Preliminary Study of Transforaminal Endoscope in the Treatment of Spinal Metastasis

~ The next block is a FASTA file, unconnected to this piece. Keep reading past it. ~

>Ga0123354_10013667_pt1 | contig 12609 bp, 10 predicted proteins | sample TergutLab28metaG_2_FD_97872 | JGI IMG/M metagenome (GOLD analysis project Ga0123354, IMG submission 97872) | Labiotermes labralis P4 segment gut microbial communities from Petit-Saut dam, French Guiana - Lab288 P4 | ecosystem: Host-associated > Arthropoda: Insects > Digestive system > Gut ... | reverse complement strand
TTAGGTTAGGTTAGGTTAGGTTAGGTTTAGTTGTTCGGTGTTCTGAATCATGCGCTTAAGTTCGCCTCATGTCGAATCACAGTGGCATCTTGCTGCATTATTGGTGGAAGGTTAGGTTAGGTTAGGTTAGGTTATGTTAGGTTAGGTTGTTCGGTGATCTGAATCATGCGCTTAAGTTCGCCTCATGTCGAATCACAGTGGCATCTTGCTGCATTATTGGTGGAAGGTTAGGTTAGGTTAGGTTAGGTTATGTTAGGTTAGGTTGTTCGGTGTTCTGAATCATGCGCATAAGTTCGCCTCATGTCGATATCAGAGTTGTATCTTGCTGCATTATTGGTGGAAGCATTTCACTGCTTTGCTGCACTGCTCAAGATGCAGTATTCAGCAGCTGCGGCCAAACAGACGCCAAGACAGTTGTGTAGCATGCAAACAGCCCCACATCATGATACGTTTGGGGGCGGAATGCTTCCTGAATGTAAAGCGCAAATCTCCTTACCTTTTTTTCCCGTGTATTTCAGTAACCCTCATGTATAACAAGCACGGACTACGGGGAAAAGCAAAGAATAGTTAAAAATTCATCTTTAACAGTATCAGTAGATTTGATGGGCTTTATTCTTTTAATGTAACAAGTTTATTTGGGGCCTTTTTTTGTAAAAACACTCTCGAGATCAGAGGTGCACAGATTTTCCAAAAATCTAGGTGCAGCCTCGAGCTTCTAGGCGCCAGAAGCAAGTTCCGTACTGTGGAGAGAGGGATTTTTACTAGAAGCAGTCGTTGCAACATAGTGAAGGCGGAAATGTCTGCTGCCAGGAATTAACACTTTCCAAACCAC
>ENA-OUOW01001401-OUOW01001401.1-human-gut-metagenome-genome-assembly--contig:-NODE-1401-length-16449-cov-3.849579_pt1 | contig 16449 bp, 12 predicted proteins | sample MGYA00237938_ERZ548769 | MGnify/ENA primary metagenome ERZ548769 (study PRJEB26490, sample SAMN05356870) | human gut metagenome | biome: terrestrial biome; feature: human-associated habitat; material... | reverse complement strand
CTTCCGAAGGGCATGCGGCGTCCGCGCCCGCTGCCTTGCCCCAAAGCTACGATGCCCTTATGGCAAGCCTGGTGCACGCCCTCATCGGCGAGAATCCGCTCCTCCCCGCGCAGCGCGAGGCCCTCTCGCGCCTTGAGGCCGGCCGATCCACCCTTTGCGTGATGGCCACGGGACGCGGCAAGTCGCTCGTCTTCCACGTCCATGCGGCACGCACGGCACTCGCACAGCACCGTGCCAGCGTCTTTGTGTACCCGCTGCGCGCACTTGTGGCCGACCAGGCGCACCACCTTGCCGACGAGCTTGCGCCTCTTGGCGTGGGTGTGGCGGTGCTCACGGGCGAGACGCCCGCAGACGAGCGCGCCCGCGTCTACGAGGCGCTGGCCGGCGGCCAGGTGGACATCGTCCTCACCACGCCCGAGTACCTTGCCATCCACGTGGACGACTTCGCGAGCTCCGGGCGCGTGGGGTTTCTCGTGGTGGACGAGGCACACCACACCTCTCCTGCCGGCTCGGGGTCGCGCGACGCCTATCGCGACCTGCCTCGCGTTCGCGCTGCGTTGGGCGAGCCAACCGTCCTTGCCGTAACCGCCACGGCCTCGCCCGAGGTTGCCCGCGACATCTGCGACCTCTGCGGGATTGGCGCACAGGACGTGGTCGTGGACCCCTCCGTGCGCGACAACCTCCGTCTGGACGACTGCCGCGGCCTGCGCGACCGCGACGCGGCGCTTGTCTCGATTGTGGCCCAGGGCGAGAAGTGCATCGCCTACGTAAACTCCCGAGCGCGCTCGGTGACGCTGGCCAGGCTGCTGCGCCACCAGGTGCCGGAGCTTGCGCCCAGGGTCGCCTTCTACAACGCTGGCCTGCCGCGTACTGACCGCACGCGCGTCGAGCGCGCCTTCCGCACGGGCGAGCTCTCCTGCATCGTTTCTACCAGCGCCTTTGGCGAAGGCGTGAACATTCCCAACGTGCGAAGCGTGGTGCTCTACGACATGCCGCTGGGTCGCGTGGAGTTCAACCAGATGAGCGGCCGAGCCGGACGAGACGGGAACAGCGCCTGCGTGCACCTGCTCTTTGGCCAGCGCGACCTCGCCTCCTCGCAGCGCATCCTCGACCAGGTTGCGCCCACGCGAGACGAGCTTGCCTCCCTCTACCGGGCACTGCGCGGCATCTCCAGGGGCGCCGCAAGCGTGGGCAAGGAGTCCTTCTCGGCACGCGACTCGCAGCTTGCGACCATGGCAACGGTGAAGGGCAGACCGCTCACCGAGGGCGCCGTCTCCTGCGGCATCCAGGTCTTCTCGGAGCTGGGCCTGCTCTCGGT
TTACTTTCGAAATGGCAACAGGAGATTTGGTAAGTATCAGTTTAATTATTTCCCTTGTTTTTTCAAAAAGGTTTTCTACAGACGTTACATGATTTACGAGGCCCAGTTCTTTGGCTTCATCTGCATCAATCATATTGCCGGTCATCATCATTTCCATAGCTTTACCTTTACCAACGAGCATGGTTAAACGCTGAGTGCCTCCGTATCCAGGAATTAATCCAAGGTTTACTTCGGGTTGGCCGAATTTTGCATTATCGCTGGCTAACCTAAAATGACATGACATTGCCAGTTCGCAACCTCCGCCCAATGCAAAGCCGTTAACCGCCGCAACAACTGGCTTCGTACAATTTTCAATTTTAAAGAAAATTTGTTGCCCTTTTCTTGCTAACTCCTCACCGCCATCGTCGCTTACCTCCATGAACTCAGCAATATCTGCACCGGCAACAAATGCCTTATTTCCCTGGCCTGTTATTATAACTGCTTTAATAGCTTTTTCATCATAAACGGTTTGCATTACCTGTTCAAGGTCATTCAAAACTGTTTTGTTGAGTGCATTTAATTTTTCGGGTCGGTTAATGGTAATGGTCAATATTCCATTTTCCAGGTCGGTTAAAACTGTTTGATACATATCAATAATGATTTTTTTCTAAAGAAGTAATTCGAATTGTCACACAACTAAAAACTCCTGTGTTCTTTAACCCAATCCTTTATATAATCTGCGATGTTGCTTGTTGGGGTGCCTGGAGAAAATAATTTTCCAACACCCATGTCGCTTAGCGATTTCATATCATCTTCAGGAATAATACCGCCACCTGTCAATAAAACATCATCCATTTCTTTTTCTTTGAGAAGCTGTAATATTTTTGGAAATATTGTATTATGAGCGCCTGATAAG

Objective: To investigate the therapeutic effect of transforaminal endoscope in patients with spinal metastases. Methods: Clinical data of 28 patients with spinal metastases admitted to our hospital from May 2015 to May 2019 were retrospectively collected. According to different surgical methods, they were divided into control group (20 cases) and experimental group (8 cases), among which control group was treated with traditional open palliative decompression, while the experimental group was treated with transforaminal endoscopic decompression. The surgery and recovery indicators were compared between the two groups, including surgery time, incision length, postoperative drainage volume, out of bed activity time, length of hospital stay, the Japanese Orthopaedic Association (JOA) scores of 7 days after surgery, pain degree, complications (wound infection, transient reduction of muscle strength, hypoproteinemia with wound drainage and delayed healing), and activity of daily living. Results: The surgery time, incision length, postoperative drainage volume, out of bed activity time, and postoperative length of hospital stay of the experimental group were all less than those of the control group, and the JOA score of 7 days after surgery was higher than that of the control group, showing statistically significant differences (P < 0.05). VAS scores of the experimental group on the day 1 and day 7 after surgery were lower than those of the control group, with statistically significant differences (P < 0.05). The incidence of complications in the experimental group was slightly lower than that in the control group, but the difference was not significant (P > 0.05). Conclusions: Transforaminal endoscope used in suitable patients with spinal metastases can greatly reduce the incision length, soft tissue and bone tissue damages, and postoperative drainage, promote early mobilization and early discharge, and reduce a series of complications due to hemorrhage and hypoproteinemia, which has a better early clinical effect in comparison with the traditional open palliative decompression.